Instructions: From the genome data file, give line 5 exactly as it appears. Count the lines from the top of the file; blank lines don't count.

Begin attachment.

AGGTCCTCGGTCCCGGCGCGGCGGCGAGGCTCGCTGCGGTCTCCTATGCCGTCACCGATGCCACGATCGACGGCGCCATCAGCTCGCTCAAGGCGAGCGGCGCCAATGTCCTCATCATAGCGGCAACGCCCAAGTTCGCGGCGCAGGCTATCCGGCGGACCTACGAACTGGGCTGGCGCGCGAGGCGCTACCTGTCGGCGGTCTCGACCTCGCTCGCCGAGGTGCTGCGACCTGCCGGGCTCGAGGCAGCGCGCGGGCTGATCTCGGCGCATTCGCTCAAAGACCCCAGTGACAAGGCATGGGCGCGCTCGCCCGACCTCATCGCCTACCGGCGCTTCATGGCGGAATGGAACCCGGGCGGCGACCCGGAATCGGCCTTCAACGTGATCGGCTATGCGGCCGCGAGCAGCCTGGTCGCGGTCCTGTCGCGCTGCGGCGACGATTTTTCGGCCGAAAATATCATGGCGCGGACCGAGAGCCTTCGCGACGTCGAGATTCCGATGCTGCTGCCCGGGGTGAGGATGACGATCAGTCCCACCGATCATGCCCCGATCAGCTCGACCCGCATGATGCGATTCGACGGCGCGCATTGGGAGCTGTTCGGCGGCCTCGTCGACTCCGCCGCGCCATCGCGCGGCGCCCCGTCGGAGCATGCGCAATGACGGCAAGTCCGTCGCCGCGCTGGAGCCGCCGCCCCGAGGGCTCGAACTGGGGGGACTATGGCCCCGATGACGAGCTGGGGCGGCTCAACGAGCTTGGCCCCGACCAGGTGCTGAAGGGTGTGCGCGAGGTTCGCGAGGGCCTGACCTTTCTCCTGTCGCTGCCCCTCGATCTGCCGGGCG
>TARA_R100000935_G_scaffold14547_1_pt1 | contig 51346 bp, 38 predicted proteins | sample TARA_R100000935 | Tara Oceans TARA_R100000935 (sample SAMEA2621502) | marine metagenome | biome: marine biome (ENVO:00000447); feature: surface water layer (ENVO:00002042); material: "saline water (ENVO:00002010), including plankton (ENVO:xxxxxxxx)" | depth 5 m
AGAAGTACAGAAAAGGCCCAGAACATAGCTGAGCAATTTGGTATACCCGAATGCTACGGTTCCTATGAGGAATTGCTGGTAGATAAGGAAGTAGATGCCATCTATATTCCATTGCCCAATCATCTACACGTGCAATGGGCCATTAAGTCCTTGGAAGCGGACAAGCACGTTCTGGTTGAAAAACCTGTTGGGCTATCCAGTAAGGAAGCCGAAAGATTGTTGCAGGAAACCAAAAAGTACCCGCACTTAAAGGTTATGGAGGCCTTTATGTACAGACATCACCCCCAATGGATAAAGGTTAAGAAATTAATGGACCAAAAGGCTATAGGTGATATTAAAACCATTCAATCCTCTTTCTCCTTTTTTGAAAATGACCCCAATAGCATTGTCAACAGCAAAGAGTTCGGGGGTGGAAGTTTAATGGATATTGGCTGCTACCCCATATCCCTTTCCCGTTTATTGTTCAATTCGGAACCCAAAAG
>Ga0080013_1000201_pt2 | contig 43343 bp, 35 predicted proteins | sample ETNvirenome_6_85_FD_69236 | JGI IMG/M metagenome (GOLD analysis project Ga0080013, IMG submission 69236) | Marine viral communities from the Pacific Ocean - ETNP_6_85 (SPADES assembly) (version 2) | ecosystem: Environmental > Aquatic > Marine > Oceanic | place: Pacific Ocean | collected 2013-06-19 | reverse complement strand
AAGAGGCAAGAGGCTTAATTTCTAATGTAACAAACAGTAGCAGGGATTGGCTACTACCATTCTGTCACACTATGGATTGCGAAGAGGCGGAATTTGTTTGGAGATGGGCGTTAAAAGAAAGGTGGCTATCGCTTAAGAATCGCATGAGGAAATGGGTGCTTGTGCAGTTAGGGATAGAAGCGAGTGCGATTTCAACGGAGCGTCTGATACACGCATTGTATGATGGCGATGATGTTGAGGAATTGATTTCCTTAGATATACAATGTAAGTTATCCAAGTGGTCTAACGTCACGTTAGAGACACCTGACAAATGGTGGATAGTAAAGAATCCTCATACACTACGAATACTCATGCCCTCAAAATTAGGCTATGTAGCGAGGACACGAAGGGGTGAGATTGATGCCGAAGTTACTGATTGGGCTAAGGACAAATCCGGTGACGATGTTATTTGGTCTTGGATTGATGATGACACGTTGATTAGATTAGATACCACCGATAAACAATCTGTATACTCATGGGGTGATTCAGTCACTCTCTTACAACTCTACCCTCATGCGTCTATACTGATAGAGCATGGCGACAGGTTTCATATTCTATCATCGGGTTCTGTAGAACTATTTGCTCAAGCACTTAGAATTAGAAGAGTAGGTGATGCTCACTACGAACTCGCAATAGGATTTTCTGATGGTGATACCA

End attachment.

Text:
AAGAGGCAAGAGGCTTAATTTCTAATGTAACAAACAGTAGCAGGGATTGGCTACTACCATTCTGTCACACTATGGATTGCGAAGAGGCGGAATTTGTTTGGAGATGGGCGTTAAAAGAAAGGTGGCTATCGCTTAAGAATCGCATGAGGAAATGGGTGCTTGTGCAGTTAGGGATAGAAGCGAGTGCGATTTCAACGGAGCGTCTGATACACGCATTGTATGATGGCGATGATGTTGAGGAATTGATTTCCTTAGATATACAATGTAAGTTATCCAAGTGGTCTAACGTCACGTTAGAGACACCTGACAAATGGTGGATAGTAAAGAATCCTCATACACTACGAATACTCATGCCCTCAAAATTAGGCTATGTAGCGAGGACACGAAGGGGTGAGATTGATGCCGAAGTTACTGATTGGGCTAAGGACAAATCCGGTGACGATGTTATTTGGTCTTGGATTGATGATGACACGTTGATTAGATTAGATACCACCGATAAACAATCTGTATACTCATGGGGTGATTCAGTCACTCTCTTACAACTCTACCCTCATGCGTCTATACTGATAGAGCATGGCGACAGGTTTCATATTCTATCATCGGGTTCTGTAGAACTATTTGCTCAAGCACTTAGAATTAGAAGAGTAGGTGATGCTCACTACGAACTCGCAATAGGATTTTCTGATGGTGATACCA